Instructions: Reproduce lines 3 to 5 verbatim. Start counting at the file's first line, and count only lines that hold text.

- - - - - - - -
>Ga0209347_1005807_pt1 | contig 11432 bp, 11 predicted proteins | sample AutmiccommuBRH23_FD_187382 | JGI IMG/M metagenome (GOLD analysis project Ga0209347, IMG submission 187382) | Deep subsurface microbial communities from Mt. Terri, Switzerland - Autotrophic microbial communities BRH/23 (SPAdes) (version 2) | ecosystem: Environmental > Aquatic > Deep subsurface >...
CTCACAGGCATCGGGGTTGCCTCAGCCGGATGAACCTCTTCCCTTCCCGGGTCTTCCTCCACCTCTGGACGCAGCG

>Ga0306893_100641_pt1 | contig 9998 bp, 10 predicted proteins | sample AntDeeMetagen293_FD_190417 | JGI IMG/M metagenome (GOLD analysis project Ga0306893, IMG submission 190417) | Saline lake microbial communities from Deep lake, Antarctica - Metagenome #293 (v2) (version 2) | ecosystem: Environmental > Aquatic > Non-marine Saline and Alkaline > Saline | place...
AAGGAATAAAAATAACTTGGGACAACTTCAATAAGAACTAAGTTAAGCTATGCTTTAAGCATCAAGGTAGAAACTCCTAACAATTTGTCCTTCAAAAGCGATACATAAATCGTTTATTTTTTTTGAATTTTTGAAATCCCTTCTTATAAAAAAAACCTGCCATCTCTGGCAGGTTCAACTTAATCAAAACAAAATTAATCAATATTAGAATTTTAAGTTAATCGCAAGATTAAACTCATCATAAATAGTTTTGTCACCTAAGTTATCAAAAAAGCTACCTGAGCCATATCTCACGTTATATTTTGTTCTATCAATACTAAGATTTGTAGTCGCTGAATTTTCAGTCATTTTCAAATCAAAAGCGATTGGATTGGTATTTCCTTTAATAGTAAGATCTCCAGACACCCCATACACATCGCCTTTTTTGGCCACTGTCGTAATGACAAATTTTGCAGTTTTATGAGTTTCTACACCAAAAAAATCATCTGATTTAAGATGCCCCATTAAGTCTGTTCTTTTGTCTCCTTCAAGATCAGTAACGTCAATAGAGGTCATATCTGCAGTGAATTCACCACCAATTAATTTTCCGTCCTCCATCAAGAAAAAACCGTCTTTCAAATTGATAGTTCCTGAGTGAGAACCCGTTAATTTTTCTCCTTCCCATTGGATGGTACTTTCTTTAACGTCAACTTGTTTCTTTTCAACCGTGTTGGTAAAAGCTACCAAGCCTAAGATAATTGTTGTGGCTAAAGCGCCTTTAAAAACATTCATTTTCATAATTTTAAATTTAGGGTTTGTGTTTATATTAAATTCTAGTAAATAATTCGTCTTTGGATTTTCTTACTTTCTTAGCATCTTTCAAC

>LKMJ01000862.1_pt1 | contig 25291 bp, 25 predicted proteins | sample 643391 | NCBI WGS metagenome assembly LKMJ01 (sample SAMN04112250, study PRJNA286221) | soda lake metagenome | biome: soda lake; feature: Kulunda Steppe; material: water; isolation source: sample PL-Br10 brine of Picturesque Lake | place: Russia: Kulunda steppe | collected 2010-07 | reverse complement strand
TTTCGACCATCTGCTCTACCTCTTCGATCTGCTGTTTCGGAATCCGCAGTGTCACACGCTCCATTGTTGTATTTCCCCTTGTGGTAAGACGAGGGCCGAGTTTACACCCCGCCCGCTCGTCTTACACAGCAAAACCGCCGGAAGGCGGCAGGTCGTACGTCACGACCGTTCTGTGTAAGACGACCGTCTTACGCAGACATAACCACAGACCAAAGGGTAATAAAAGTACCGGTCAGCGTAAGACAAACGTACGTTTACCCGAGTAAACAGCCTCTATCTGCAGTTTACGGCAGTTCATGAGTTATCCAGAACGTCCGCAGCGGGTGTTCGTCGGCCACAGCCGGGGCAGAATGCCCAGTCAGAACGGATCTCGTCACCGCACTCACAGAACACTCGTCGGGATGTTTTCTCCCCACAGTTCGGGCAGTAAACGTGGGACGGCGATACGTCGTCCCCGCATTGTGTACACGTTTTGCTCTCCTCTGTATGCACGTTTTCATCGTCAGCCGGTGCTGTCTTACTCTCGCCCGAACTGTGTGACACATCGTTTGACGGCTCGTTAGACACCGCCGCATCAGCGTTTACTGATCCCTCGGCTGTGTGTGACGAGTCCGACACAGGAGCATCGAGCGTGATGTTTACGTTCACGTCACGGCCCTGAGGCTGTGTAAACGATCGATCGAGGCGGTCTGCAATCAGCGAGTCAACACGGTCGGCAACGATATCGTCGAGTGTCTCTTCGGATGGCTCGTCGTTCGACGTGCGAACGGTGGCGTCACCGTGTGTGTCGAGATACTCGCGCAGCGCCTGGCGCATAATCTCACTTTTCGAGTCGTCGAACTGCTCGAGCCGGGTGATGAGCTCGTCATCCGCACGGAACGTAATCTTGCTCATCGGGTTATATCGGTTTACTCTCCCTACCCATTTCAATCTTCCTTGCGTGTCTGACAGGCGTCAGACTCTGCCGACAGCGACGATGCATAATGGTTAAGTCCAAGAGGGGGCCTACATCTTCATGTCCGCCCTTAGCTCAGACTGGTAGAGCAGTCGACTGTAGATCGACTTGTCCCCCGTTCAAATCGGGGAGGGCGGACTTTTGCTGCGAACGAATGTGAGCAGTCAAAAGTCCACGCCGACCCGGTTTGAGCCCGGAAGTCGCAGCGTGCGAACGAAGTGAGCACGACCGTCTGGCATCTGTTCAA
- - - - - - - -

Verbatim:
>Ga0306893_100641_pt1 | contig 9998 bp, 10 predicted proteins | sample AntDeeMetagen293_FD_190417 | JGI IMG/M metagenome (GOLD analysis project Ga0306893, IMG submission 190417) | Saline lake microbial communities from Deep lake, Antarctica - Metagenome #293 (v2) (version 2) | ecosystem: Environmental > Aquatic > Non-marine Saline and Alkaline > Saline | place...
AAGGAATAAAAATAACTTGGGACAACTTCAATAAGAACTAAGTTAAGCTATGCTTTAAGCATCAAGGTAGAAACTCCTAACAATTTGTCCTTCAAAAGCGATACATAAATCGTTTATTTTTTTTGAATTTTTGAAATCCCTTCTTATAAAAAAAACCTGCCATCTCTGGCAGGTTCAACTTAATCAAAACAAAATTAATCAATATTAGAATTTTAAGTTAATCGCAAGATTAAACTCATCATAAATAGTTTTGTCACCTAAGTTATCAAAAAAGCTACCTGAGCCATATCTCACGTTATATTTTGTTCTATCAATACTAAGATTTGTAGTCGCTGAATTTTCAGTCATTTTCAAATCAAAAGCGATTGGATTGGTATTTCCTTTAATAGTAAGATCTCCAGACACCCCATACACATCGCCTTTTTTGGCCACTGTCGTAATGACAAATTTTGCAGTTTTATGAGTTTCTACACCAAAAAAATCATCTGATTTAAGATGCCCCATTAAGTCTGTTCTTTTGTCTCCTTCAAGATCAGTAACGTCAATAGAGGTCATATCTGCAGTGAATTCACCACCAATTAATTTTCCGTCCTCCATCAAGAAAAAACCGTCTTTCAAATTGATAGTTCCTGAGTGAGAACCCGTTAATTTTTCTCCTTCCCATTGGATGGTACTTTCTTTAACGTCAACTTGTTTCTTTTCAACCGTGTTGGTAAAAGCTACCAAGCCTAAGATAATTGTTGTGGCTAAAGCGCCTTTAAAAACATTCATTTTCATAATTTTAAATTTAGGGTTTGTGTTTATATTAAATTCTAGTAAATAATTCGTCTTTGGATTTTCTTACTTTCTTAGCATCTTTCAAC

>LKMJ01000862.1_pt1 | contig 25291 bp, 25 predicted proteins | sample 643391 | NCBI WGS metagenome assembly LKMJ01 (sample SAMN04112250, study PRJNA286221) | soda lake metagenome | biome: soda lake; feature: Kulunda Steppe; material: water; isolation source: sample PL-Br10 brine of Picturesque Lake | place: Russia: Kulunda steppe | collected 2010-07 | reverse complement strand